rations are necessary for the diffusion of the Gospel through the world, I should now have proceeded to state the grounds on which I maintain the certain concurrence of diyine influence with such instruments and means. But this part of the subject, I must reserve for another opportunity. In the mean time, as but one opinion can be entertained of the importance of the state of things which has been described, let me press upon my Christian brethren, the duty and necessity of each one considering, that he is called personally to take part in this good work. The cause of Christ is the cause of every individual who belongs to him; and next in point of importance to our own salvation is the duty of seeking the salvation of others. They are in fact so closely connected together, that it may be justly doubted, whether the man who is indifferent to the salvation of his fellow-creatures, is in earnest about his own. They are not only perfectly compatible with each other; they are calculated to grow with each other's growth, and strengthen with each other's strength. He who is working out his own salvation with fear and trembling, in the influence of the Gospel on his personal character, is recommending it to others. While the man who by his prayers, his self-denying labours, his patient sufferings, his indefatigable zeal, is seeking to glorify God in the Gospel of his Son, is, in the most effectual manner, fighting the good fight of faith, and laying hold on eternal life.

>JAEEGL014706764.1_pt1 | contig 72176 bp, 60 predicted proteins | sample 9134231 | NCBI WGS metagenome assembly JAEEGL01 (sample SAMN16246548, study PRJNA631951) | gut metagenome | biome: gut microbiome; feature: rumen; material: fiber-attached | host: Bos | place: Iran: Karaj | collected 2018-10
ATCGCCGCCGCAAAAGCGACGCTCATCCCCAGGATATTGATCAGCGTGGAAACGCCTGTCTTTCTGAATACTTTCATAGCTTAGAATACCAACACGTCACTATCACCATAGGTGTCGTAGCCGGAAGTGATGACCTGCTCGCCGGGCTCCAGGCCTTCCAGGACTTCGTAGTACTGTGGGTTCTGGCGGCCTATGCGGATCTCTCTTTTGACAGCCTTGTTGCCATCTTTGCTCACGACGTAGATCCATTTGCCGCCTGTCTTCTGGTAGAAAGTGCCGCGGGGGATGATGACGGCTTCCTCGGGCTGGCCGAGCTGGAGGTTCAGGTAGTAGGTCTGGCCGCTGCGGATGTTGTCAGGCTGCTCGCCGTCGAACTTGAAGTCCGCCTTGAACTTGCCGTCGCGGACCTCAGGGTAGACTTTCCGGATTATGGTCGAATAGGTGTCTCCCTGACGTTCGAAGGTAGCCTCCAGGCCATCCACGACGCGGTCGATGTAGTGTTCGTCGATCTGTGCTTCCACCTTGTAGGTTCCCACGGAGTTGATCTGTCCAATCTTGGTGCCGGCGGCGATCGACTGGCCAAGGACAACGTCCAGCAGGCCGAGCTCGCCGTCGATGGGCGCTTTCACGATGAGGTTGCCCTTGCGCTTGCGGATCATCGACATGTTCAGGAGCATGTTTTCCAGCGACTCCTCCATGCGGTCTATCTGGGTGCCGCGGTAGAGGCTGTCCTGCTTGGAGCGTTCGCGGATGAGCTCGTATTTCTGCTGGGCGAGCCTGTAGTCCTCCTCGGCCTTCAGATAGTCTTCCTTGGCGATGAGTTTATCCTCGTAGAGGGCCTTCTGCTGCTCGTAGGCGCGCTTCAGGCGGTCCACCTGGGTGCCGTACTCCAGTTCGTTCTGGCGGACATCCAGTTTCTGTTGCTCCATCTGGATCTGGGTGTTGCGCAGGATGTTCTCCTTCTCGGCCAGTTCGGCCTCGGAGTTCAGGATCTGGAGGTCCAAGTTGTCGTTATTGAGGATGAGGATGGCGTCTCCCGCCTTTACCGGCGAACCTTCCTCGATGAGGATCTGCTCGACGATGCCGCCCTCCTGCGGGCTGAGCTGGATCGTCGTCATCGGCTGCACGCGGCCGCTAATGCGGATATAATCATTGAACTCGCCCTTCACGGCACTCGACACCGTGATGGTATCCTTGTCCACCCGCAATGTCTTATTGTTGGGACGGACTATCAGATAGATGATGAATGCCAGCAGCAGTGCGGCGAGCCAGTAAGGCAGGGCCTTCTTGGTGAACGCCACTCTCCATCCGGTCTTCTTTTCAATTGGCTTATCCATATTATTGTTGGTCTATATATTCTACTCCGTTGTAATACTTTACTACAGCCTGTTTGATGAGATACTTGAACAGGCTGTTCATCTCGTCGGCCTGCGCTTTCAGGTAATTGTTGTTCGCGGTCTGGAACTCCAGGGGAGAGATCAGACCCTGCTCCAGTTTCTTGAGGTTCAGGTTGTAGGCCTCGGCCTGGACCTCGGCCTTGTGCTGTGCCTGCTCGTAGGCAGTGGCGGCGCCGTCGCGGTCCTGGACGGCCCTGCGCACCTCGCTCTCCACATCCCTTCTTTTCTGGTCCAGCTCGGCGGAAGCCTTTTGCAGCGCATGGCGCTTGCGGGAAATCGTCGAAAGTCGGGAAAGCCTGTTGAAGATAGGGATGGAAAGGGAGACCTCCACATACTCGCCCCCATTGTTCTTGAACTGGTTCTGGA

As a Christian society, enjoying the ministry and ordinances of the Gospel, you have a most important part to act, and on you devolves a very solemn responsibility. According to the measure which God has meted out to you, does he expect you to measure out to others. Every Christian church is a light placed upon a candlestick, and intended to illuminate the surrounding region. In as far as it answers this purpose, it accomplishes the design of God in its establishment; and in the degree in which it fails to do so, it endangers its comfort and its existence. The success of the Gospel which is preached among you, if there be any justice in the statements which have been made, depends in no small degree upon your Christian principles and conduct. What an honour is it to be fellow-workers in the service of Christ; to be actively and devotedly engaged in promoting his cause, and exemplifying all the holy tendencies of his doctrine! What a dishonour to receive the grace of God in vain—to be drawbacks on the influence of the Word of God-to mar and counteract the faithful exhibition of the truth of the Gospel! The one or the other of these things must belong to us. Let me intreat